R.I.P. the Texas Twister

Guitarist Melvin Sparks

Though it had been many years since he called Houston home, it still deeply saddens me to report the Texas Twister himself, guitarist Melvin Sparks left this mortal coil yesterday. Tuesday March 15th 2011, Melvin Sparks passed from complications related to diabetes one week before he was to turn 65 years of age.

If you ask anyone that saw Sparks perform in his early years here in Houston, they all will tell you the same thing. It was always apparent he was destined for great things. He cut his teeth playing alongside as well as studying under the tutelage of the Elder Statesman of Houston soul and jazz, Leon Mitchison. After which Sparks joined Grady Gaines’ The Upsetters Band (Gaines still performs to this day around Houston) where he backed nothing short of a laundry list of some of the greatest singers and musicians the world has ever seen including Marvin Gaye, Sam Cooke, The Supremes, Little Richard, Solomon Burke, Stevie Wonder, Wilson Pickett and Jackie Wilson amongst others.


When soul jazz blossomed in the latter part of the sixties, Melvin found himself taking a keen interest in the then-developing sound. The music, an alchemy of jazz stylings with the gusto and sometimes funkier influences of soul artists like James Brown but minus the restrictive four-four beats. It gave some musicians, especially the prodigal guitarist Sparks an expansive range to maneuver within and it wasn’t long after his relocation to New York that he would become known as both a pioneer and master of the newly-born genre.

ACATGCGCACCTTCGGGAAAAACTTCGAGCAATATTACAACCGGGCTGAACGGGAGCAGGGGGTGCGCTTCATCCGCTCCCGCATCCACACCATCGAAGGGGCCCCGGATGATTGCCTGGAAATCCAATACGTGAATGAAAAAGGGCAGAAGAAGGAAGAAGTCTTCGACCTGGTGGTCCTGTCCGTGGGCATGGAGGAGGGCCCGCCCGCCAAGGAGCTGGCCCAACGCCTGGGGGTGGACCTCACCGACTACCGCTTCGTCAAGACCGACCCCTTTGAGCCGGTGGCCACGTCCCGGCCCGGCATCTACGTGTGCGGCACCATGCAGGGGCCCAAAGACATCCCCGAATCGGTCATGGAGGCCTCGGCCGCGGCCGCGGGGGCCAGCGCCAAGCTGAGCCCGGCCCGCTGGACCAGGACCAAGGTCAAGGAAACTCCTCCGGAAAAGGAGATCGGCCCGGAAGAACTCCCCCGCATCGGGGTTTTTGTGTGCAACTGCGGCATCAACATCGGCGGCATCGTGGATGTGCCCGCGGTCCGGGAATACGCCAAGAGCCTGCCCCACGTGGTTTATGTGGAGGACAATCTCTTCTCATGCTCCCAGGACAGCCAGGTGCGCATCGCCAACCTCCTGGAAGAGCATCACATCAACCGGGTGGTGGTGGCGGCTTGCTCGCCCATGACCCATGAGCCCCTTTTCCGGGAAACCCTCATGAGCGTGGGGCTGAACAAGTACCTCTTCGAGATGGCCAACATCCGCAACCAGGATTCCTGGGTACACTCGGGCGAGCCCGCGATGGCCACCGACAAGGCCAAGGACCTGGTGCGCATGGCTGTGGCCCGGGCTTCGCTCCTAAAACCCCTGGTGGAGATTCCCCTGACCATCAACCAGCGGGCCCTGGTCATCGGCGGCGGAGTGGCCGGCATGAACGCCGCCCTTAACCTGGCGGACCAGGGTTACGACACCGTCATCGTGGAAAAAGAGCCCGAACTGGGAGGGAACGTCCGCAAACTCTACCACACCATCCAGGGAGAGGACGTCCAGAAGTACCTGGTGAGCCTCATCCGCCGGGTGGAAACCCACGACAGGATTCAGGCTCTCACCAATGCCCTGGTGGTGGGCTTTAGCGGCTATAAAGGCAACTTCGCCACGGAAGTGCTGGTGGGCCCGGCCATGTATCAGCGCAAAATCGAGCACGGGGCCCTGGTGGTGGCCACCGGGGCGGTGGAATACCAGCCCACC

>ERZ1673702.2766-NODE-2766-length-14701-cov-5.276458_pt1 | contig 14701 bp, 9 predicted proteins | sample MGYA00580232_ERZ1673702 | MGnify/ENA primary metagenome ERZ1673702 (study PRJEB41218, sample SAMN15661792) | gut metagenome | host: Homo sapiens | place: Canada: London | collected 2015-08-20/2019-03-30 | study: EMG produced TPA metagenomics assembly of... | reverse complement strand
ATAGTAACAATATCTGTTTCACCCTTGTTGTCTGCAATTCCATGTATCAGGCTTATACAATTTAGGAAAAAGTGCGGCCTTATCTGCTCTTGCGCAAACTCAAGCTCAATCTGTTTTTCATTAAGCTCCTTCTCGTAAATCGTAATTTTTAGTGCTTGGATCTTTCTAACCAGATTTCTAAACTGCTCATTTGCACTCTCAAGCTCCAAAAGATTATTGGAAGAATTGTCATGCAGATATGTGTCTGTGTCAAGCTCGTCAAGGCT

Sparks would go on to ink deals with label-titans like Prestige, Eastbound, Westbound and Muse where he recorded seminal genre-defining albums such as Texas Twister, Sparkplug and Sparks!. Quietly, Melvin often would provide the backbone of many soul jazz albums by other artists such as Charles Earland’s Black Talk! And Lou Donaldson’s Everything I Play is Funky on Blue Note, which was far from his last contribution to the label. He’d go on to record enough albums to fill a hundred collections with a virtual who’s who of the jazz world. All the while, he never lost the identity of being a Texan and more directly, a son of Houston.
Sparks played guitar for Caesar Frazier’s Hicky Burr

So may the Texas Twister, Melvin Sparks Rest in Peace, The world is less of a place without you.


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Filed under Bayou City Soul, jazz

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